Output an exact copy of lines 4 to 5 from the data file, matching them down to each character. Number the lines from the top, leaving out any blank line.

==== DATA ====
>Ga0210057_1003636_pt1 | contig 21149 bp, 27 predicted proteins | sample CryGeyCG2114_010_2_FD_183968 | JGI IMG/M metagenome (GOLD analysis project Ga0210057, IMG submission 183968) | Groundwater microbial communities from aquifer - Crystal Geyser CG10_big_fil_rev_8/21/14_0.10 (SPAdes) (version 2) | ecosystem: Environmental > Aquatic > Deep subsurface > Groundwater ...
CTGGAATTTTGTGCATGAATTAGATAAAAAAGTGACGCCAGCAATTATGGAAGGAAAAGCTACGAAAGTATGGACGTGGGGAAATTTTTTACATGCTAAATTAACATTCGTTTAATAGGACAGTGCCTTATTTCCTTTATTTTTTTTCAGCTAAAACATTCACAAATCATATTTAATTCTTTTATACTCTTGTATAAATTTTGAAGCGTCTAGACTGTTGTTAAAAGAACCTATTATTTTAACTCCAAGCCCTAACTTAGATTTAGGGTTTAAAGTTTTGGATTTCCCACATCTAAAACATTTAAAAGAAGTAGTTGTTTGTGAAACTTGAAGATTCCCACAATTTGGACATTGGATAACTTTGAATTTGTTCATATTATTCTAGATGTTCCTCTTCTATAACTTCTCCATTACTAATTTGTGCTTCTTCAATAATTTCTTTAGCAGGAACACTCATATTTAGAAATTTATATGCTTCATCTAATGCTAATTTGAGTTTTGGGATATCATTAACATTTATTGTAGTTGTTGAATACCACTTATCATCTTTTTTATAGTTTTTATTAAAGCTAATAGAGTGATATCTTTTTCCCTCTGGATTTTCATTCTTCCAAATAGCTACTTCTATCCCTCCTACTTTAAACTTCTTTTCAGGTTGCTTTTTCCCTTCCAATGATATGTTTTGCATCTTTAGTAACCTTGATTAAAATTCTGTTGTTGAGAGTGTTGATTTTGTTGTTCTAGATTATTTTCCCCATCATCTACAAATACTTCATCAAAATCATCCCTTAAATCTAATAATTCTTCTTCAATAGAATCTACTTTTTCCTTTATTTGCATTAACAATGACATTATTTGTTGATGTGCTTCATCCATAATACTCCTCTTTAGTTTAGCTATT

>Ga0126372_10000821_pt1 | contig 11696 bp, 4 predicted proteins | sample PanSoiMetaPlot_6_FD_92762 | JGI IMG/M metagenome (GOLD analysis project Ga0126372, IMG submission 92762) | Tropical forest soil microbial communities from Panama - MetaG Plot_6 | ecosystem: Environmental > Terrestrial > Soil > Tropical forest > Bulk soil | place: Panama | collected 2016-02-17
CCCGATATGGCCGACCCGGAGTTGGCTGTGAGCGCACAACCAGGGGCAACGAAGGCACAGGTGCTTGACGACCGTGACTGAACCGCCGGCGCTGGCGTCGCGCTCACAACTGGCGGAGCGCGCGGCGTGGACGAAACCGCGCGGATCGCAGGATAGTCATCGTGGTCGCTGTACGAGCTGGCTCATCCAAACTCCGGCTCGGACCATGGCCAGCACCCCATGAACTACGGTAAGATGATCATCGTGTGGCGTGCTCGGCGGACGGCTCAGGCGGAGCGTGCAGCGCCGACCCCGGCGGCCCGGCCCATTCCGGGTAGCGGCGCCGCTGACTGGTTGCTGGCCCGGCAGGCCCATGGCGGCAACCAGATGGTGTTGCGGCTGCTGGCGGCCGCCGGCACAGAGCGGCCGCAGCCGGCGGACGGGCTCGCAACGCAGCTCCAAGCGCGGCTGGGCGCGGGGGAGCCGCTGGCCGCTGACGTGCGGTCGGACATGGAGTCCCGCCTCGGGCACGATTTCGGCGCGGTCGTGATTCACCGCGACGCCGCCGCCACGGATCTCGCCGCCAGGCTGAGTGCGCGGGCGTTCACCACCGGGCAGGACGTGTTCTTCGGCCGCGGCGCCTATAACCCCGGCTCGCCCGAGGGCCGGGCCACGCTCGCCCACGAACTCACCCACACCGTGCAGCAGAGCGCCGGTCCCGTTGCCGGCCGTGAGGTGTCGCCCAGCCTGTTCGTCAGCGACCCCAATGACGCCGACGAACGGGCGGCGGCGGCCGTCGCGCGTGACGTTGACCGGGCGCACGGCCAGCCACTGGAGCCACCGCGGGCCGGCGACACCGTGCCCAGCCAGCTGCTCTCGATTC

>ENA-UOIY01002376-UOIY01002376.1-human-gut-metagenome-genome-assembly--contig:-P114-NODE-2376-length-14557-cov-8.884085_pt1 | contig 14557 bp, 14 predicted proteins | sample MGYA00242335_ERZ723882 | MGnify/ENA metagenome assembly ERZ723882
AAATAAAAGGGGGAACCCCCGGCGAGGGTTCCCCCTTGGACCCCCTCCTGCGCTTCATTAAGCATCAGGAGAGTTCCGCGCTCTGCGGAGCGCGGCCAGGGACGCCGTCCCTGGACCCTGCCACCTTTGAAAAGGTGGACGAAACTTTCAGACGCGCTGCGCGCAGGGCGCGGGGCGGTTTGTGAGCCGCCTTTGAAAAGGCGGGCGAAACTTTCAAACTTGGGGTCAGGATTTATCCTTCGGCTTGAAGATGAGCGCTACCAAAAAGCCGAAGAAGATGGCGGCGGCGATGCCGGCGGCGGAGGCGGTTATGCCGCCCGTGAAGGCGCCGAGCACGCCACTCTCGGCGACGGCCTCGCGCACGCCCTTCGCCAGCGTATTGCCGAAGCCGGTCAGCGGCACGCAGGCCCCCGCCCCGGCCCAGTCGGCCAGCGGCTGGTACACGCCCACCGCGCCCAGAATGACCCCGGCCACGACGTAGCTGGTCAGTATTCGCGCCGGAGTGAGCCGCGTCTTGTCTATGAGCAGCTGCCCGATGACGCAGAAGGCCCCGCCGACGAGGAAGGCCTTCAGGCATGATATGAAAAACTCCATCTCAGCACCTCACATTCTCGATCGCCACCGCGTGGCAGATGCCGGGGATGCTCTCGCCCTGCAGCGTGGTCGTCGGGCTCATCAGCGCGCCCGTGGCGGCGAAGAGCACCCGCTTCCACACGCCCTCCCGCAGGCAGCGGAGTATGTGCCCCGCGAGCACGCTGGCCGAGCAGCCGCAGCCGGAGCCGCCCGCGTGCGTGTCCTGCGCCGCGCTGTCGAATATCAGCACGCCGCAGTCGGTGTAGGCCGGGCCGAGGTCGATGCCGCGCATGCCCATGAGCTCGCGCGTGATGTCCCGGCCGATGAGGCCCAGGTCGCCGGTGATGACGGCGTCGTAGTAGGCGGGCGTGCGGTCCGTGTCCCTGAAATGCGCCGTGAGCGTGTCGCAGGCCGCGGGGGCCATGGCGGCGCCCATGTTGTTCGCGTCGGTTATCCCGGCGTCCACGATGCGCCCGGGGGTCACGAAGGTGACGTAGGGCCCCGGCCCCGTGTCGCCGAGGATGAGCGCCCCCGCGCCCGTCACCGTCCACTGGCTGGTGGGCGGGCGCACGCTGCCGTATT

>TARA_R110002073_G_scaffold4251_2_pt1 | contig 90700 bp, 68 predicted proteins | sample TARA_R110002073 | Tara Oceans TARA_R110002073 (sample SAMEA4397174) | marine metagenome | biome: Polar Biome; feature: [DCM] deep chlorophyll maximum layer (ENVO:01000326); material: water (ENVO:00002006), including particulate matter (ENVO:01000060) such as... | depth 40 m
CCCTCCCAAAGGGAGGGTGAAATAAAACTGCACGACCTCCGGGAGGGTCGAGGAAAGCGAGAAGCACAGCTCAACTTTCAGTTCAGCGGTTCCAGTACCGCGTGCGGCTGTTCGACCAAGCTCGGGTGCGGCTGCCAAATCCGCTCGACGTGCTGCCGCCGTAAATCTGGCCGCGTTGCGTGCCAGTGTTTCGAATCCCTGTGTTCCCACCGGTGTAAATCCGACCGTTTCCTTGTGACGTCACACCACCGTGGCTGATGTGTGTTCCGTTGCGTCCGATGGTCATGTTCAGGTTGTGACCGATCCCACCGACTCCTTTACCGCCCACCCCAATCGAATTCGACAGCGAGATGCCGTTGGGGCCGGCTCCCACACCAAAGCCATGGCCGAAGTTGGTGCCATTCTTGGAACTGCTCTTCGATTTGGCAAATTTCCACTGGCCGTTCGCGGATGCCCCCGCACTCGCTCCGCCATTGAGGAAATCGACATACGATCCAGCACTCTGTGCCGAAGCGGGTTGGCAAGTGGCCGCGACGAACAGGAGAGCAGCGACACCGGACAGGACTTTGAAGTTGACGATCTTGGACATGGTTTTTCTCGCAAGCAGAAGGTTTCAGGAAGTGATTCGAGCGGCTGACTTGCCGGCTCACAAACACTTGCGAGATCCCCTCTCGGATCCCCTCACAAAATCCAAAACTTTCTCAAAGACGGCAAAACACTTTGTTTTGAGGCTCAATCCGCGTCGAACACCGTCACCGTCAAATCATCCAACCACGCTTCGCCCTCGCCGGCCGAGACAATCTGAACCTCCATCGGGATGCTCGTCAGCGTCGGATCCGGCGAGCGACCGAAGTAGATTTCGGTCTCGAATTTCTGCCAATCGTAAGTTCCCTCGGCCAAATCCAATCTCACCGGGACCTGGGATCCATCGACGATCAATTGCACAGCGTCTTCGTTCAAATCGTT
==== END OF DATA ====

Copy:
CCCGATATGGCCGACCCGGAGTTGGCTGTGAGCGCACAACCAGGGGCAACGAAGGCACAGGTGCTTGACGACCGTGACTGAACCGCCGGCGCTGGCGTCGCGCTCACAACTGGCGGAGCGCGCGGCGTGGACGAAACCGCGCGGATCGCAGGATAGTCATCGTGGTCGCTGTACGAGCTGGCTCATCCAAACTCCGGCTCGGACCATGGCCAGCACCCCATGAACTACGGTAAGATGATCATCGTGTGGCGTGCTCGGCGGACGGCTCAGGCGGAGCGTGCAGCGCCGACCCCGGCGGCCCGGCCCATTCCGGGTAGCGGCGCCGCTGACTGGTTGCTGGCCCGGCAGGCCCATGGCGGCAACCAGATGGTGTTGCGGCTGCTGGCGGCCGCCGGCACAGAGCGGCCGCAGCCGGCGGACGGGCTCGCAACGCAGCTCCAAGCGCGGCTGGGCGCGGGGGAGCCGCTGGCCGCTGACGTGCGGTCGGACATGGAGTCCCGCCTCGGGCACGATTTCGGCGCGGTCGTGATTCACCGCGACGCCGCCGCCACGGATCTCGCCGCCAGGCTGAGTGCGCGGGCGTTCACCACCGGGCAGGACGTGTTCTTCGGCCGCGGCGCCTATAACCCCGGCTCGCCCGAGGGCCGGGCCACGCTCGCCCACGAACTCACCCACACCGTGCAGCAGAGCGCCGGTCCCGTTGCCGGCCGTGAGGTGTCGCCCAGCCTGTTCGTCAGCGACCCCAATGACGCCGACGAACGGGCGGCGGCGGCCGTCGCGCGTGACGTTGACCGGGCGCACGGCCAGCCACTGGAGCCACCGCGGGCCGGCGACACCGTGCCCAGCCAGCTGCTCTCGATTC

>ENA-UOIY01002376-UOIY01002376.1-human-gut-metagenome-genome-assembly--contig:-P114-NODE-2376-length-14557-cov-8.884085_pt1 | contig 14557 bp, 14 predicted proteins | sample MGYA00242335_ERZ723882 | MGnify/ENA metagenome assembly ERZ723882